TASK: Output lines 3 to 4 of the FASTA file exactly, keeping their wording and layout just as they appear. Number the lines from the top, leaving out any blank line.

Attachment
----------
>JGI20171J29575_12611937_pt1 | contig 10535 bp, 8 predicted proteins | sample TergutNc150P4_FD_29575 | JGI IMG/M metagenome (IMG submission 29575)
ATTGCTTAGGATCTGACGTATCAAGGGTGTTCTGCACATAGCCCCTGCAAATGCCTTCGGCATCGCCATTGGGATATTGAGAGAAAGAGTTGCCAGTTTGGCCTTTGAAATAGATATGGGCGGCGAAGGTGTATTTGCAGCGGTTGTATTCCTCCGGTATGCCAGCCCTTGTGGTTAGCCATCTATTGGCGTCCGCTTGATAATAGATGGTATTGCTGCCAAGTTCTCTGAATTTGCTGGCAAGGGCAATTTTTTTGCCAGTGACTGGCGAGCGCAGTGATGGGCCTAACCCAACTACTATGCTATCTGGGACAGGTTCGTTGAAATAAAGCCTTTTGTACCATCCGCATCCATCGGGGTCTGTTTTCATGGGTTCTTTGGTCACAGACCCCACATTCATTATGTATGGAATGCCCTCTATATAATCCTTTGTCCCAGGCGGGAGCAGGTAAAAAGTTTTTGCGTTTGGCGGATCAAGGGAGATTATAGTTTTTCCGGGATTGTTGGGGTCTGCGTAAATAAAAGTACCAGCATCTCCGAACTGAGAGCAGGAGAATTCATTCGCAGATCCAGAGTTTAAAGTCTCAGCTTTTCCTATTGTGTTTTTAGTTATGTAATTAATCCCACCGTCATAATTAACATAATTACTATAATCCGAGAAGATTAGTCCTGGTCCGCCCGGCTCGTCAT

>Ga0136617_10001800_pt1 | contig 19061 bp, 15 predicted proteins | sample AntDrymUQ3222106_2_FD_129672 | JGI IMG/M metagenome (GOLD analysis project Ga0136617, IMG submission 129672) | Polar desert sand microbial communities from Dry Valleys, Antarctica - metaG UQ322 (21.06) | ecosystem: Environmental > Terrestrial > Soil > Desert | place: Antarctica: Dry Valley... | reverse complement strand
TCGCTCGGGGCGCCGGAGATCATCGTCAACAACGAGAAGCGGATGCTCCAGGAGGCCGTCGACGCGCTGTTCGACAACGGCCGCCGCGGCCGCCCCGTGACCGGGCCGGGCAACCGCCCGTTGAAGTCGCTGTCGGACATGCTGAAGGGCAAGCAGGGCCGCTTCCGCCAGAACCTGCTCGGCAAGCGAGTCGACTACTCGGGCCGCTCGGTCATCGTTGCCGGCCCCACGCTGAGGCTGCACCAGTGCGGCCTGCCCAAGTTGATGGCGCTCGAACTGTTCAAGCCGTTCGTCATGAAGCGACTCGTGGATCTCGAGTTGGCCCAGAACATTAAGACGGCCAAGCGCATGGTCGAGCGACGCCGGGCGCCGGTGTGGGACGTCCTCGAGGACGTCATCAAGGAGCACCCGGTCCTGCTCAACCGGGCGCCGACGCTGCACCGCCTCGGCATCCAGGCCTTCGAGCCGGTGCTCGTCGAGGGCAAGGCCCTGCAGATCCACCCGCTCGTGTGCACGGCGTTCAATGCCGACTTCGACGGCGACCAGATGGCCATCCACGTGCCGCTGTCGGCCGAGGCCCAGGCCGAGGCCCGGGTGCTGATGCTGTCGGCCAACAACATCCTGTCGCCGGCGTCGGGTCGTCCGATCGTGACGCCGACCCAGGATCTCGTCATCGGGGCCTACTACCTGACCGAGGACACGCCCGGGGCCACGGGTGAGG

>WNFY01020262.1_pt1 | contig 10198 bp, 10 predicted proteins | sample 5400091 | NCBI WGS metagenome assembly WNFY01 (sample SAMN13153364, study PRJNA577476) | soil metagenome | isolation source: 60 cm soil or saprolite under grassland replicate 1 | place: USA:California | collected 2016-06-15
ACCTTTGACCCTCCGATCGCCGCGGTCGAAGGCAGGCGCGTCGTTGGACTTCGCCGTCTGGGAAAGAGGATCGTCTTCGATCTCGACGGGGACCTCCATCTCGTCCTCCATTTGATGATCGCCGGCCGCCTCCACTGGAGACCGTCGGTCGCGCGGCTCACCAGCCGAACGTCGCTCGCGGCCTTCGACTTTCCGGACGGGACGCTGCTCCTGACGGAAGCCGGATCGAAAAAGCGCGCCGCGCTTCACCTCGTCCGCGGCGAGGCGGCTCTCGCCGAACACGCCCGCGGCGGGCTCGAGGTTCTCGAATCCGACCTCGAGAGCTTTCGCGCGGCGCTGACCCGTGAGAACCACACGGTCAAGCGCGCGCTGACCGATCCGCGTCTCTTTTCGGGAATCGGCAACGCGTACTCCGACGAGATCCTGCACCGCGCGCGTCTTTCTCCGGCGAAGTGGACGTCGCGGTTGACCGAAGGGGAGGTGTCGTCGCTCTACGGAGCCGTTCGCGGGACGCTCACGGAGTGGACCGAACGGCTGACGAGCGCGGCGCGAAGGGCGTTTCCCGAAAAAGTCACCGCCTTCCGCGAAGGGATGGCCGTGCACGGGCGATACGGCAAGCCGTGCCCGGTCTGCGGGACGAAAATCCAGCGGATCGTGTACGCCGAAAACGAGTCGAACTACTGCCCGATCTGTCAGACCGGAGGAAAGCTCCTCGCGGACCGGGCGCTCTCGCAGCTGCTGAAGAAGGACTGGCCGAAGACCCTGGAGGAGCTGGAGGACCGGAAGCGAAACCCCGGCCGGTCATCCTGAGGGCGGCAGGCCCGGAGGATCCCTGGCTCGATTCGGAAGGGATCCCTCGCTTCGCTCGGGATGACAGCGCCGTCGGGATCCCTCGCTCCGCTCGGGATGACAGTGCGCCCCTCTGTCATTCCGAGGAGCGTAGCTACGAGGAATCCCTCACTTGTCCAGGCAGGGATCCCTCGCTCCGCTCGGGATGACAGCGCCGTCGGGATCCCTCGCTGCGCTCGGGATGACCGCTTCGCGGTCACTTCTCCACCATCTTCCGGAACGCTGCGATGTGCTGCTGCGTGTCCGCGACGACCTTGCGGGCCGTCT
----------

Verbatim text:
>Ga0136617_10001800_pt1 | contig 19061 bp, 15 predicted proteins | sample AntDrymUQ3222106_2_FD_129672 | JGI IMG/M metagenome (GOLD analysis project Ga0136617, IMG submission 129672) | Polar desert sand microbial communities from Dry Valleys, Antarctica - metaG UQ322 (21.06) | ecosystem: Environmental > Terrestrial > Soil > Desert | place: Antarctica: Dry Valley... | reverse complement strand
TCGCTCGGGGCGCCGGAGATCATCGTCAACAACGAGAAGCGGATGCTCCAGGAGGCCGTCGACGCGCTGTTCGACAACGGCCGCCGCGGCCGCCCCGTGACCGGGCCGGGCAACCGCCCGTTGAAGTCGCTGTCGGACATGCTGAAGGGCAAGCAGGGCCGCTTCCGCCAGAACCTGCTCGGCAAGCGAGTCGACTACTCGGGCCGCTCGGTCATCGTTGCCGGCCCCACGCTGAGGCTGCACCAGTGCGGCCTGCCCAAGTTGATGGCGCTCGAACTGTTCAAGCCGTTCGTCATGAAGCGACTCGTGGATCTCGAGTTGGCCCAGAACATTAAGACGGCCAAGCGCATGGTCGAGCGACGCCGGGCGCCGGTGTGGGACGTCCTCGAGGACGTCATCAAGGAGCACCCGGTCCTGCTCAACCGGGCGCCGACGCTGCACCGCCTCGGCATCCAGGCCTTCGAGCCGGTGCTCGTCGAGGGCAAGGCCCTGCAGATCCACCCGCTCGTGTGCACGGCGTTCAATGCCGACTTCGACGGCGACCAGATGGCCATCCACGTGCCGCTGTCGGCCGAGGCCCAGGCCGAGGCCCGGGTGCTGATGCTGTCGGCCAACAACATCCTGTCGCCGGCGTCGGGTCGTCCGATCGTGACGCCGACCCAGGATCTCGTCATCGGGGCCTACTACCTGACCGAGGACACGCCCGGGGCCACGGGTGAGG